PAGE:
Disruptive technologies and modern slavery
In September, IEMA engaged with 40 members in their capacity as professionals working in supply chain transparency to inform our response to the Home Office consultation on transparency in supply chains.
IEMA stressed that the need for guidance on how to prepare modern slavery statements under the Modern Slavery Act, and how to interpret them, is the most important feature that should be included in a central government registry. Find out more at bit.ly/2nVnexg
The fourth industrial revolution is causing a shift in the way we live and work – the majority of which is yet to be understood and resolved. To resolve this, the IEMA Fellows Working Group on Disruptive Technologies and the Digital Economy has been putting together a thought piece on disruptive technologies and sustainability. The piece seeks to demystify the landscape of disruptive technologies and their impact on the global transition to sustainability, and sends out a call for action by environment and sustainability professionals and the wider IEMA membership. For more information please register at bit.ly/2IPJznm for the webinar launch on 10 December.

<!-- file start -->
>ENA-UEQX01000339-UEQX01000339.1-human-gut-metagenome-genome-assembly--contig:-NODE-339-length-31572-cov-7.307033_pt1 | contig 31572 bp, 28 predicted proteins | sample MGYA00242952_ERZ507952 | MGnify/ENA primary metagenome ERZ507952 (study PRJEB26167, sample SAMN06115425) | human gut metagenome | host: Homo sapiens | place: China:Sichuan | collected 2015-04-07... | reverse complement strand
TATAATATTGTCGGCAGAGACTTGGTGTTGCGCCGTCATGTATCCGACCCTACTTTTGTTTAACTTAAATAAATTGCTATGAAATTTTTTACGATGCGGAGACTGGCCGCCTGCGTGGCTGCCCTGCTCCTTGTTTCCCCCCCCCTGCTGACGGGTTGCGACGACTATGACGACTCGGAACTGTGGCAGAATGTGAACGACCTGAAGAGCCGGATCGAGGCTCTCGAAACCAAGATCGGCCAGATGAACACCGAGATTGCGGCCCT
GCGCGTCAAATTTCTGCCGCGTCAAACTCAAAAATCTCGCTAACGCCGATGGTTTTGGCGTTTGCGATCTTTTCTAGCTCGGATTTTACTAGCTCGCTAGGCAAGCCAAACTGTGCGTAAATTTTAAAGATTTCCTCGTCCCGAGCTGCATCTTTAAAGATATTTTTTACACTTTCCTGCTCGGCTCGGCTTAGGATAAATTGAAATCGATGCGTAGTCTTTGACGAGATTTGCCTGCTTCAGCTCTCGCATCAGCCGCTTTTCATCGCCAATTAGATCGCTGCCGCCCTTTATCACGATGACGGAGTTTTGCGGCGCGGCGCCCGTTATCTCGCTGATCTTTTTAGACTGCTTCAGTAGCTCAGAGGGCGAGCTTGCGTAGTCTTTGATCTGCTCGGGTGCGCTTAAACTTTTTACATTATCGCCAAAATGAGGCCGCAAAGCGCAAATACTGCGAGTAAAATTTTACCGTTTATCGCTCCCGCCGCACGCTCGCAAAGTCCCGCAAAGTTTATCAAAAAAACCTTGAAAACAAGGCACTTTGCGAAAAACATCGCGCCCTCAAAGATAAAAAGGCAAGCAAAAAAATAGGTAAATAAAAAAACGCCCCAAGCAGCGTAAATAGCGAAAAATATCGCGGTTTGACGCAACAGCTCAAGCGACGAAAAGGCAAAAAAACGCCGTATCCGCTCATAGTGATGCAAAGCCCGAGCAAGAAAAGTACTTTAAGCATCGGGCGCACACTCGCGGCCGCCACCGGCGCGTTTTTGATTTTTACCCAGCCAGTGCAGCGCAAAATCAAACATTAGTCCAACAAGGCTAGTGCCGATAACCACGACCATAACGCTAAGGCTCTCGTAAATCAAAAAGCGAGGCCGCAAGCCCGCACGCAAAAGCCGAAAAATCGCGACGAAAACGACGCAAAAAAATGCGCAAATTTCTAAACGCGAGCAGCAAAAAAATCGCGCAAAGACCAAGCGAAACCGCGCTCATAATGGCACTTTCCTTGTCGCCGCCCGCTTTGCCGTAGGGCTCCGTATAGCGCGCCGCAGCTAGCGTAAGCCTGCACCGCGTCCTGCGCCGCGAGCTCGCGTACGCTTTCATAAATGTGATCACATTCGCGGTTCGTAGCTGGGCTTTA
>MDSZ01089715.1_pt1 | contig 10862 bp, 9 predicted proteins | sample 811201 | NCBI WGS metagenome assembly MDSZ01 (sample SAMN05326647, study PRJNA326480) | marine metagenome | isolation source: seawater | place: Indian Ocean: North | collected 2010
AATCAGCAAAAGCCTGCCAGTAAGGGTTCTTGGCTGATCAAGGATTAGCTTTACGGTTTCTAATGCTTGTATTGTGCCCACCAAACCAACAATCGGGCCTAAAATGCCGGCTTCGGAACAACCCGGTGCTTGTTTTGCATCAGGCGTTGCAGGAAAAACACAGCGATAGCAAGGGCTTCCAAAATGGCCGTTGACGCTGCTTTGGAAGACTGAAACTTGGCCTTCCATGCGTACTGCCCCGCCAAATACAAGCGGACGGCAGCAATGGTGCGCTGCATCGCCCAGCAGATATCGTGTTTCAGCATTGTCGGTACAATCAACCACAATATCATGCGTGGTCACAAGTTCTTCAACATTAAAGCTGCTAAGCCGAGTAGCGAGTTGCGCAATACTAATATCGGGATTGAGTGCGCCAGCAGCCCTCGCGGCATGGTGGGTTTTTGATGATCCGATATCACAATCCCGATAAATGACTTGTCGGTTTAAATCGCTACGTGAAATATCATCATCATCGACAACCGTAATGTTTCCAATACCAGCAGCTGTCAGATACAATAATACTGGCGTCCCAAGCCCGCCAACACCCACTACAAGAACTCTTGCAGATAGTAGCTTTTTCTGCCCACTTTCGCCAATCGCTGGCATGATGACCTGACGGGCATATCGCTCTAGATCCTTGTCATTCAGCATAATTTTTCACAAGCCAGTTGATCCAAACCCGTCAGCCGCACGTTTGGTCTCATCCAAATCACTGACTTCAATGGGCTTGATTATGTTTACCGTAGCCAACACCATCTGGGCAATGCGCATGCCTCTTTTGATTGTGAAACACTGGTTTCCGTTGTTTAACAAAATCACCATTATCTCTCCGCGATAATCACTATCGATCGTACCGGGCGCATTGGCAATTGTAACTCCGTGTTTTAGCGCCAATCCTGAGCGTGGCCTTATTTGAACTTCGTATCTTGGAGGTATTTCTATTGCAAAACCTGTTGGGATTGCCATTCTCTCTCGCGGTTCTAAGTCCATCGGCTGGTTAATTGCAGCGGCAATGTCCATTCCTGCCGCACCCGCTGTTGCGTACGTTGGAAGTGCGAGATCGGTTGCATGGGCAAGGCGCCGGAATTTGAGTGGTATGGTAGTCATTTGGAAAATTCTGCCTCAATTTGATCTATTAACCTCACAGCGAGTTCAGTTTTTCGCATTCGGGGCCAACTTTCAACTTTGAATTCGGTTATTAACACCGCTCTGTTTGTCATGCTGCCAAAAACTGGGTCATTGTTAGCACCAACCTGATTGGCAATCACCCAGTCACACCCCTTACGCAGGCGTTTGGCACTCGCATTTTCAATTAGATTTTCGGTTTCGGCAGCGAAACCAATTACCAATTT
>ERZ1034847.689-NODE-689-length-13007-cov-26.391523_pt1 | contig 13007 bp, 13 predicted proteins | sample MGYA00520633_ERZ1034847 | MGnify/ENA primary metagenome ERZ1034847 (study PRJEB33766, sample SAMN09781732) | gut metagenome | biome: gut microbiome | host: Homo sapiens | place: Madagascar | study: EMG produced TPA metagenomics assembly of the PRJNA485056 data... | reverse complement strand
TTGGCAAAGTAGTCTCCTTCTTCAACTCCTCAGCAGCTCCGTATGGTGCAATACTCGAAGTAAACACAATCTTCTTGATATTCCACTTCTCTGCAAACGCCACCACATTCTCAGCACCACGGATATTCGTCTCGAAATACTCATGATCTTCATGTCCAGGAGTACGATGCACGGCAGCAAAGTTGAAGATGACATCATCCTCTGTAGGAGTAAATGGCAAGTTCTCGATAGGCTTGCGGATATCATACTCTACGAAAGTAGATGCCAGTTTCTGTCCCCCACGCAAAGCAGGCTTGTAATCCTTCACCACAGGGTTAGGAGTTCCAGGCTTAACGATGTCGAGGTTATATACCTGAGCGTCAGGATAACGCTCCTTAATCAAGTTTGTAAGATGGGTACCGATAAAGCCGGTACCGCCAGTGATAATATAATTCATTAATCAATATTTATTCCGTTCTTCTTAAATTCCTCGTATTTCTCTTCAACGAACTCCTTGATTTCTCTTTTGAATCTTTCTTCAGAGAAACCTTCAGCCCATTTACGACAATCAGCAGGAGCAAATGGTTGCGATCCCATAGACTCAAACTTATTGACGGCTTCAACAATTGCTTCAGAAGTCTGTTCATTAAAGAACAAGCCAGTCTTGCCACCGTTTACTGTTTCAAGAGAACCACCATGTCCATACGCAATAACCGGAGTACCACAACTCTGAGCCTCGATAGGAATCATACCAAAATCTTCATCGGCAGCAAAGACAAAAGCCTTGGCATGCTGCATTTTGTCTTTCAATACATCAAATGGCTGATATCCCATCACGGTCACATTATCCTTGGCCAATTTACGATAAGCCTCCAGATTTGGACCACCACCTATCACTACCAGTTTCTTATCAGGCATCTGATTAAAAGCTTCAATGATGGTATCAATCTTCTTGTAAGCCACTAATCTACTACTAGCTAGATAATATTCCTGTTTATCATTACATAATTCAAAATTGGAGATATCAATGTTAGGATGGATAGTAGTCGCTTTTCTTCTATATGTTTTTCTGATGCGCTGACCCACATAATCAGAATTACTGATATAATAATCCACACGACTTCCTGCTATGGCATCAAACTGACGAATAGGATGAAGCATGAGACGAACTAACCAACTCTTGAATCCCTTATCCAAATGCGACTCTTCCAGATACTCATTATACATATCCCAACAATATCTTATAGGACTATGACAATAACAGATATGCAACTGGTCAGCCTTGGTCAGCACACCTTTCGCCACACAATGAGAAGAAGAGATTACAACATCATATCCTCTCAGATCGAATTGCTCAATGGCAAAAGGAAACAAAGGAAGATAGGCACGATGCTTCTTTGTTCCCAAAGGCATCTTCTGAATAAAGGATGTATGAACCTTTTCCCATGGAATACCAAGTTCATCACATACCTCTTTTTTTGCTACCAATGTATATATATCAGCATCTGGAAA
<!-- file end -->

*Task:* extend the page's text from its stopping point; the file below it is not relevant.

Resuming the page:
Responsibility for environmental, social and economic impact is often fragmented across organisations and governments. This means sustainability frequently remains outside the core business model for many organisations. Yet in the face of slower national engagement, cross-sector alliances between cities, regions and businesses present opportunities to ramp up leadership and promote more integrated sustainability values.
The IEMA Fellows network will convene for its end-of-year event on 12 December for a discussion on sustainability leadership. While an opportunity to review Fellows’ engagement throughout the year, outcomes from the session will be used to inform a focused roundtable discussion on sustainability leadership in Manchester in early 2020. All output from these discussions will be compiled in an insight briefing for IEMA members.